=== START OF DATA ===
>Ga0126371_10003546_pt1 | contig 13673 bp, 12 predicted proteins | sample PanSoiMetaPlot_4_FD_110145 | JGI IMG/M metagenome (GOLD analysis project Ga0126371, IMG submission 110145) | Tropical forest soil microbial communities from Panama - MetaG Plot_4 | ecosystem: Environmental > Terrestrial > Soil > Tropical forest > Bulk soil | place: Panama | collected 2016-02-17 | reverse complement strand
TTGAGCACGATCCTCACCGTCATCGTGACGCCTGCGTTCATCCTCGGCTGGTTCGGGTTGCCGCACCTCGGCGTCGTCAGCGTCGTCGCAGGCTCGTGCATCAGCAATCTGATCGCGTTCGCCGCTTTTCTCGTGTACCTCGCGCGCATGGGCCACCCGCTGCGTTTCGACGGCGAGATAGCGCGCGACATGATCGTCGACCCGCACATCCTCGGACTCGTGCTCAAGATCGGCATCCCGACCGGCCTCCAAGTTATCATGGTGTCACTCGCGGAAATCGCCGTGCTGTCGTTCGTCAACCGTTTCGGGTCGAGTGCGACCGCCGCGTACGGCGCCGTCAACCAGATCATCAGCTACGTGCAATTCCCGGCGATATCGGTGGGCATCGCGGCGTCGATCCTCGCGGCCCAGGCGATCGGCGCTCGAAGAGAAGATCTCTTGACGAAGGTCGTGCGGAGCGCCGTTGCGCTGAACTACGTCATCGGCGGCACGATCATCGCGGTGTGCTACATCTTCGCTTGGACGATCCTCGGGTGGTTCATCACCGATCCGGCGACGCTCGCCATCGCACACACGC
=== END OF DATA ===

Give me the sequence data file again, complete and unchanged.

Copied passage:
>Ga0126371_10003546_pt1 | contig 13673 bp, 12 predicted proteins | sample PanSoiMetaPlot_4_FD_110145 | JGI IMG/M metagenome (GOLD analysis project Ga0126371, IMG submission 110145) | Tropical forest soil microbial communities from Panama - MetaG Plot_4 | ecosystem: Environmental > Terrestrial > Soil > Tropical forest > Bulk soil | place: Panama | collected 2016-02-17 | reverse complement strand
TTGAGCACGATCCTCACCGTCATCGTGACGCCTGCGTTCATCCTCGGCTGGTTCGGGTTGCCGCACCTCGGCGTCGTCAGCGTCGTCGCAGGCTCGTGCATCAGCAATCTGATCGCGTTCGCCGCTTTTCTCGTGTACCTCGCGCGCATGGGCCACCCGCTGCGTTTCGACGGCGAGATAGCGCGCGACATGATCGTCGACCCGCACATCCTCGGACTCGTGCTCAAGATCGGCATCCCGACCGGCCTCCAAGTTATCATGGTGTCACTCGCGGAAATCGCCGTGCTGTCGTTCGTCAACCGTTTCGGGTCGAGTGCGACCGCCGCGTACGGCGCCGTCAACCAGATCATCAGCTACGTGCAATTCCCGGCGATATCGGTGGGCATCGCGGCGTCGATCCTCGCGGCCCAGGCGATCGGCGCTCGAAGAGAAGATCTCTTGACGAAGGTCGTGCGGAGCGCCGTTGCGCTGAACTACGTCATCGGCGGCACGATCATCGCGGTGTGCTACATCTTCGCTTGGACGATCCTCGGGTGGTTCATCACCGATCCGGCGACGCTCGCCATCGCACACACGC